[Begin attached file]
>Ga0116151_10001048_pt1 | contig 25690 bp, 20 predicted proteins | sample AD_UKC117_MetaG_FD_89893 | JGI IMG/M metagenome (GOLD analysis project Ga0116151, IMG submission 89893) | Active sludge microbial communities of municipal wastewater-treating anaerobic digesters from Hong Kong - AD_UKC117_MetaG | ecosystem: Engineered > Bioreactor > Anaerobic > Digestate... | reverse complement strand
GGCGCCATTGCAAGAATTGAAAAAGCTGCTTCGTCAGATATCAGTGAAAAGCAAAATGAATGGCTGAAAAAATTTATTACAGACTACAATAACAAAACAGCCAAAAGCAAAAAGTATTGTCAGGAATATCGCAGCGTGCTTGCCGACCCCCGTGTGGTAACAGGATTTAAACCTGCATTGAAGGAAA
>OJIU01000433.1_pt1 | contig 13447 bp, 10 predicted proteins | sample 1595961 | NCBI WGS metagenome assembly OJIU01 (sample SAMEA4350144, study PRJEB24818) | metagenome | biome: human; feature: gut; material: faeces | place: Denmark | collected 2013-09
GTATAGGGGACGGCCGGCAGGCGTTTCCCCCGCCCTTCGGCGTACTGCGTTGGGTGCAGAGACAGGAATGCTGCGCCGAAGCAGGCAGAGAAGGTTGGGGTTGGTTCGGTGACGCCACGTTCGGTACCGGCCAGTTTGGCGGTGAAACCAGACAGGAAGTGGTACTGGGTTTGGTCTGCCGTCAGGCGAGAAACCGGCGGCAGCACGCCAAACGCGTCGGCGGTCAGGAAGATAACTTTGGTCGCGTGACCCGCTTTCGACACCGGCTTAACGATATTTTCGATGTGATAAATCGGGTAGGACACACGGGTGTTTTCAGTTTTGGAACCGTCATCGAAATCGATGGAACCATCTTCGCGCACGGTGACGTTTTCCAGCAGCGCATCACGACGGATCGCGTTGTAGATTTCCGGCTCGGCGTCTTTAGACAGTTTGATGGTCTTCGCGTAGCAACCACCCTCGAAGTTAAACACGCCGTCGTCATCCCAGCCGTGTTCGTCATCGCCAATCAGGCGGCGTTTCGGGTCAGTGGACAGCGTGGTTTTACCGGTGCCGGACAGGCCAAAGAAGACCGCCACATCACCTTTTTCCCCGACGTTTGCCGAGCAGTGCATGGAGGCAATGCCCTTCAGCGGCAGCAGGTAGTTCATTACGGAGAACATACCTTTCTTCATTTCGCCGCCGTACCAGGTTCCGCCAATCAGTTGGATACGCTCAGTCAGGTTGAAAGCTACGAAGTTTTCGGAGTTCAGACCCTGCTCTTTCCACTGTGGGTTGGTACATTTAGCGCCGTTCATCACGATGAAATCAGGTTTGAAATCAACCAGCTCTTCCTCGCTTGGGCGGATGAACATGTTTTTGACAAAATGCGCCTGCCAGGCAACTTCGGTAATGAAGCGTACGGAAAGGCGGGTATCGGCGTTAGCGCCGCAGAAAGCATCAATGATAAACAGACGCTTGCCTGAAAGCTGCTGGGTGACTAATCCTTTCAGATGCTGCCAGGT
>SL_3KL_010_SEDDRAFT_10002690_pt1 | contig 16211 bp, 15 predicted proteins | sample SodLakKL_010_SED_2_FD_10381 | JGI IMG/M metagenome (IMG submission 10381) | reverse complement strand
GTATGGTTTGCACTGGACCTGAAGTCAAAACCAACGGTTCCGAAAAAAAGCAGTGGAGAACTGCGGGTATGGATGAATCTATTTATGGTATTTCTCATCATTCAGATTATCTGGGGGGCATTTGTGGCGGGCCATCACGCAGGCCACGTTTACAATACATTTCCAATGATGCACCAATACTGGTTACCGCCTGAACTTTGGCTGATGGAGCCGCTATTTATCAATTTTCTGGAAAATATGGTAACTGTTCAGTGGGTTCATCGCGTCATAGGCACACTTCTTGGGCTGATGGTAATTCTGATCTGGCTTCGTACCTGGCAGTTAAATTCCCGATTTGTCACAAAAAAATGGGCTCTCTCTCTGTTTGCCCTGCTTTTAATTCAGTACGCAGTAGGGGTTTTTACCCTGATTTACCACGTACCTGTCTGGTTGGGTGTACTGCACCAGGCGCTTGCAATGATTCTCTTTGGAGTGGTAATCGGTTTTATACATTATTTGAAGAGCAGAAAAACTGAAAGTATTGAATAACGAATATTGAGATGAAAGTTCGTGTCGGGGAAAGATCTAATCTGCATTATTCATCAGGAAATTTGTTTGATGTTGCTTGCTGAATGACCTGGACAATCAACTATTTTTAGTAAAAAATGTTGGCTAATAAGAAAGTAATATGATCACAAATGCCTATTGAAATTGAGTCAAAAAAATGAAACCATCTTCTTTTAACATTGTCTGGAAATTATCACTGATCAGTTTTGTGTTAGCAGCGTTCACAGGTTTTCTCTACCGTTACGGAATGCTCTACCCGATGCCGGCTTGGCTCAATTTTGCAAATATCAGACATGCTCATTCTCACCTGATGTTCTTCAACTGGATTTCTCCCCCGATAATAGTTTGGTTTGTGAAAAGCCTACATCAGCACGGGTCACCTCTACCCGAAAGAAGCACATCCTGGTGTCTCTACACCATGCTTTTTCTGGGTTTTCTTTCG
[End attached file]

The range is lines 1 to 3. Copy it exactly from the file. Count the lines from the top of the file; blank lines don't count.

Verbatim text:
>Ga0116151_10001048_pt1 | contig 25690 bp, 20 predicted proteins | sample AD_UKC117_MetaG_FD_89893 | JGI IMG/M metagenome (GOLD analysis project Ga0116151, IMG submission 89893) | Active sludge microbial communities of municipal wastewater-treating anaerobic digesters from Hong Kong - AD_UKC117_MetaG | ecosystem: Engineered > Bioreactor > Anaerobic > Digestate... | reverse complement strand
GGCGCCATTGCAAGAATTGAAAAAGCTGCTTCGTCAGATATCAGTGAAAAGCAAAATGAATGGCTGAAAAAATTTATTACAGACTACAATAACAAAACAGCCAAAAGCAAAAAGTATTGTCAGGAATATCGCAGCGTGCTTGCCGACCCCCGTGTGGTAACAGGATTTAAACCTGCATTGAAGGAAA
>OJIU01000433.1_pt1 | contig 13447 bp, 10 predicted proteins | sample 1595961 | NCBI WGS metagenome assembly OJIU01 (sample SAMEA4350144, study PRJEB24818) | metagenome | biome: human; feature: gut; material: faeces | place: Denmark | collected 2013-09